So, even if I want to get some page n you have to get all the details from 1 to n.

In this tool, all the contributions of the user from Gerrit are being fetched. But in the case of phabricator, two kinds of tasks are taken into count:

  1. Tasks owned by the user.
  2. Tasks assigned to the user.

For Github, we are only concerned with the contributors commits.

DisplayResult view gets all the data required to perform the external API requests and calls another function getDetails. This function takes the data and formats it according to the requirement. It also creates a new asyncio event loop. This loop is first passed to get_full_names where we create three co-routines for Phabricator, Gerrit, and Github and attempts fetching the contributor’s fullnames on these platforms through get_full_name.

When we are done attempting to fetch the fullnames, the results are passed to fuzzyMatching (just like in matchFullNames) which uses fuzzy matching to figure out the probability that the usernames belong to the same user.

After this, we call get_cache_or_request passing it several arguments some of which are query and the same event loop used to fetch the fullnames not long ago.

Inside get_cache_or_request, if the query exists in the cache and it is not older than one day, we fetch it from the cache and pass it to format_data where the data is properly formatted before finally returning it. If the query is not in the cache or is more than a day old in the cache, we call get_data where we create four co-routines to fetch the contributions data for the different platforms (two co-routines belong to Phabricator).

async def get_data(urls, request_data, loop, gerrit_response, phab_response,
                 github_response, phid, full_names):
    tasks = []
    async with ClientSession() as session:
        tasks.append(loop.create_task((get_gerrit_data(urls[1], session,
        gerrit_response))))
        tasks.append(loop.create_task((get_task_authors(urls[0], request_data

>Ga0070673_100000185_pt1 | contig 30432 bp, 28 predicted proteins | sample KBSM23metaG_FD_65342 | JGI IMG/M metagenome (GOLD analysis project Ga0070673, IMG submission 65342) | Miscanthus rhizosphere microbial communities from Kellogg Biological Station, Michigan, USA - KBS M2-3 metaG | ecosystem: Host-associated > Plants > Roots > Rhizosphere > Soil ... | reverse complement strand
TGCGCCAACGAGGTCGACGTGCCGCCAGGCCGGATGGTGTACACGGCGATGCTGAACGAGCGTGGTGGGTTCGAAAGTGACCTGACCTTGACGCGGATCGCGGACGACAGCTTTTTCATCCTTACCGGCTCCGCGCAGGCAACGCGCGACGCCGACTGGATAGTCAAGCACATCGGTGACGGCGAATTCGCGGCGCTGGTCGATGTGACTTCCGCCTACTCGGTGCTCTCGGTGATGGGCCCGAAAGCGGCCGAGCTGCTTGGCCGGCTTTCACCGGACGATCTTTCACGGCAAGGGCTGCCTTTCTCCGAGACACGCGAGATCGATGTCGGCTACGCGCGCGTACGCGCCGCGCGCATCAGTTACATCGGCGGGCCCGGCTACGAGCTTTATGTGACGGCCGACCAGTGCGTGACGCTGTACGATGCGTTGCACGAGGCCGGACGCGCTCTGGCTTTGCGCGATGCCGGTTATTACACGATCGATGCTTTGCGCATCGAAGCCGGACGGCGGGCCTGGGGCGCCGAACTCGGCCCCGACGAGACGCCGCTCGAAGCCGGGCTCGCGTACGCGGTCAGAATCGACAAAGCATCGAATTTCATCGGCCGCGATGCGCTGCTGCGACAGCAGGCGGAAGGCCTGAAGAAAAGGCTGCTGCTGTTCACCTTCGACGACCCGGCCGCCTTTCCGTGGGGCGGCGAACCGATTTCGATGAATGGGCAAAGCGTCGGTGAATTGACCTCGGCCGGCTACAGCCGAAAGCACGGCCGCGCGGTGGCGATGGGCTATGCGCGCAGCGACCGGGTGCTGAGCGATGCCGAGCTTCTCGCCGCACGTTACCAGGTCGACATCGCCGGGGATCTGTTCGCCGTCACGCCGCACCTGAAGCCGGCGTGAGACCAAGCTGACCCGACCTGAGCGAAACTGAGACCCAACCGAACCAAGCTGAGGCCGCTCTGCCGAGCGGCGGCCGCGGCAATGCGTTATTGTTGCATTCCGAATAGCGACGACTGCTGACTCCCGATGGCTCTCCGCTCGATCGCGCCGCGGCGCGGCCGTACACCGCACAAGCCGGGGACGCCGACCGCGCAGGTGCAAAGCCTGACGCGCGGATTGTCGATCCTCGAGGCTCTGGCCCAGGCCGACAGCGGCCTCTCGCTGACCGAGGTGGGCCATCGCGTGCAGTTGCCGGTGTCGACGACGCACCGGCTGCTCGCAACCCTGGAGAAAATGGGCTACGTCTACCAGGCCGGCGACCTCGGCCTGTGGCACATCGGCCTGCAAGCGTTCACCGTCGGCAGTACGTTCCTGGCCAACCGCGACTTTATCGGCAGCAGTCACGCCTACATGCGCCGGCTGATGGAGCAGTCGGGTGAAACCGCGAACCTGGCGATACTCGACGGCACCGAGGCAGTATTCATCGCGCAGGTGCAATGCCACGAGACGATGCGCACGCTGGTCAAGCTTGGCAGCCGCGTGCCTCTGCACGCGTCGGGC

, session, phab_response, phid))))
        tasks.append(loop.create_task((get_task_assigner(urls[0], request_data,
        session, phab_response))))
        tasks.append(loop.create_task((get_github_data(urls[2], request_data[3]
        , session, github_response, full_names))))
        await asyncio.gather(*tasks)

The above code adds four tasks to the event loop. Each of the tasks fetches contributions data through the various APIs.

  1. get_gerrit_data(): fetch contributions user from gerrit.
  2. get_task_authors(): fetch tasks owned by a user in phabricator.
  3. get_task_assigner(): fetch tasks assigned to a user in phabricator.
  4. get_github_data(): fetches contributions to a given set of Wikimedia repositories on github.

get_gerrit_data() perform a single API request and gets all the details of the users. get_task_authors() and get_task_assigner() gets the data but, as discussed above, phabricator APIs are paginated. So, these two co-routines have to request the data again and again, until there are no more pages left behind to request. ``get_github_data() creates additional co-routines to get the contributions to a given set of repositories in a parallel manner.

Once the entire data are received, it is formatted and cached in the table List Commits. Apart from storing them in databases, the commits that meet the requirement of all the Query filters are taken and the response is returned to the user. For the sake of performance, the contributions of at the max. of past one year are being requested.

Whenever the filters or usernames of a query are changed, then these whole processes are repeated.

The view GetUserCommits returns all the commits of a user on a particular date.

sequence diagram:

_images/sequence.jpeg

If you want to know more about the tool, you can refer to the API documentation from here.